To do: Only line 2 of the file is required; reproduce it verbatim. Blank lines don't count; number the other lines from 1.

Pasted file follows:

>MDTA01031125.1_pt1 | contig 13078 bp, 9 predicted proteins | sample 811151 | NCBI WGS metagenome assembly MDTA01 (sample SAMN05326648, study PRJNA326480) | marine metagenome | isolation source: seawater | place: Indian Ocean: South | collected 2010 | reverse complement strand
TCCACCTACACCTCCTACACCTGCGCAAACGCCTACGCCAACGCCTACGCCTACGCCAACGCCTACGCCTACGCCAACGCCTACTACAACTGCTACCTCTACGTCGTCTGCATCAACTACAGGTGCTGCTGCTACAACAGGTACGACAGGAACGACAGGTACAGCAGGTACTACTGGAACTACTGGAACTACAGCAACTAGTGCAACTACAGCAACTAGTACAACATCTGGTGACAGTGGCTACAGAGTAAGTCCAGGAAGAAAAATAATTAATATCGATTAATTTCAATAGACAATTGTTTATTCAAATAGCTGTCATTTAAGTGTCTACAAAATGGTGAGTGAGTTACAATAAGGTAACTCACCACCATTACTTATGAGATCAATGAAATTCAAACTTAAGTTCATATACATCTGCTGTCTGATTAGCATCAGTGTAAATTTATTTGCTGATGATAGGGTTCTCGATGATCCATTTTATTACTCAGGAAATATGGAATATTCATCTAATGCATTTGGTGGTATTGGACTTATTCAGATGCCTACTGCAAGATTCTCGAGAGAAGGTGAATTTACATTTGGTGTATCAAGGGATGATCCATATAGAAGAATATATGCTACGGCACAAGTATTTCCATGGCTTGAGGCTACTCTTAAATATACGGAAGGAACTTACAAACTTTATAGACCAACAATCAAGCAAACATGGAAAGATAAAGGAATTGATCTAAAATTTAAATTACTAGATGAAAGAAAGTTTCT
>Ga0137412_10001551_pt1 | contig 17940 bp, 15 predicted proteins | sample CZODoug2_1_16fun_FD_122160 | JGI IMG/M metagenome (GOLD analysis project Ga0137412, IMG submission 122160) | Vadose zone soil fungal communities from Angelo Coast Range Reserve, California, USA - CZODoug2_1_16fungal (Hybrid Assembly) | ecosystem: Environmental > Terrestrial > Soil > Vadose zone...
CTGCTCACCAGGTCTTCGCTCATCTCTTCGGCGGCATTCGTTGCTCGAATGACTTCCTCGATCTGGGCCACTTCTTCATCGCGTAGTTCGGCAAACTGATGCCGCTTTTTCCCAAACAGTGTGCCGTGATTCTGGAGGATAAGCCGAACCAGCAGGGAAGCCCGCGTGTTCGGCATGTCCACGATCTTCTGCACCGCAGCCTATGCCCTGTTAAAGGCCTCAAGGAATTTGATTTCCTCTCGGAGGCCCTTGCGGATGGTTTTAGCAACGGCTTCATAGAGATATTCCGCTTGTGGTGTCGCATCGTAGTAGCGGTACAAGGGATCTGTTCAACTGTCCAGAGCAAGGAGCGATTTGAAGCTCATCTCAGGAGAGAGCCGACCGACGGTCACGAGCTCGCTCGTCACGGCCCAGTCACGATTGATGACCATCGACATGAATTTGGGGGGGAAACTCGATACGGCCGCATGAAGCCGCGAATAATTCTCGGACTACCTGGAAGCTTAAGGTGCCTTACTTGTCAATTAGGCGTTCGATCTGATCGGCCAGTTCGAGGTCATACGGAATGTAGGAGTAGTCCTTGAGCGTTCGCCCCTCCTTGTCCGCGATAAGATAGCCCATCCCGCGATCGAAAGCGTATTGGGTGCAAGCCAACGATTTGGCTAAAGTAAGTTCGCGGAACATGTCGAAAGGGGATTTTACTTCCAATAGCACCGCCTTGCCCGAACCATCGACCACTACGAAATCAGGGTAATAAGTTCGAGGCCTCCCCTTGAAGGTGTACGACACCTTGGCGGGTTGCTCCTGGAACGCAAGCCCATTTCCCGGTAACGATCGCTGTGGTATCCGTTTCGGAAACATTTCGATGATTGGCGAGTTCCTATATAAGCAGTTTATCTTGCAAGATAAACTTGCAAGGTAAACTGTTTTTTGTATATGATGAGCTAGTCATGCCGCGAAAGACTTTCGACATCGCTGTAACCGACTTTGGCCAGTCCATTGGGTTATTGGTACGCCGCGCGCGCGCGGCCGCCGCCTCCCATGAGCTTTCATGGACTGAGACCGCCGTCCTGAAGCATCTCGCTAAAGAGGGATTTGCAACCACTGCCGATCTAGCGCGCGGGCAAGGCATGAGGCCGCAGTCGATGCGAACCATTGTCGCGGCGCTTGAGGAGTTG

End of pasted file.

TCCACCTACACCTCCTACACCTGCGCAAACGCCTACGCCAACGCCTACGCCTACGCCAACGCCTACGCCTACGCCAACGCCTACTACAACTGCTACCTCTACGTCGTCTGCATCAACTACAGGTGCTGCTGCTACAACAGGTACGACAGGAACGACAGGTACAGCAGGTACTACTGGAACTACTGGAACTACAGCAACTAGTGCAACTACAGCAACTAGTACAACATCTGGTGACAGTGGCTACAGAGTAAGTCCAGGAAGAAAAATAATTAATATCGATTAATTTCAATAGACAATTGTTTATTCAAATAGCTGTCATTTAAGTGTCTACAAAATGGTGAGTGAGTTACAATAAGGTAACTCACCACCATTACTTATGAGATCAATGAAATTCAAACTTAAGTTCATATACATCTGCTGTCTGATTAGCATCAGTGTAAATTTATTTGCTGATGATAGGGTTCTCGATGATCCATTTTATTACTCAGGAAATATGGAATATTCATCTAATGCATTTGGTGGTATTGGACTTATTCAGATGCCTACTGCAAGATTCTCGAGAGAAGGTGAATTTACATTTGGTGTATCAAGGGATGATCCATATAGAAGAATATATGCTACGGCACAAGTATTTCCATGGCTTGAGGCTACTCTTAAATATACGGAAGGAACTTACAAACTTTATAGACCAACAATCAAGCAAACATGGAAAGATAAAGGAATTGATCTAAAATTTAAATTACTAGATGAAAGAAAGTTTCT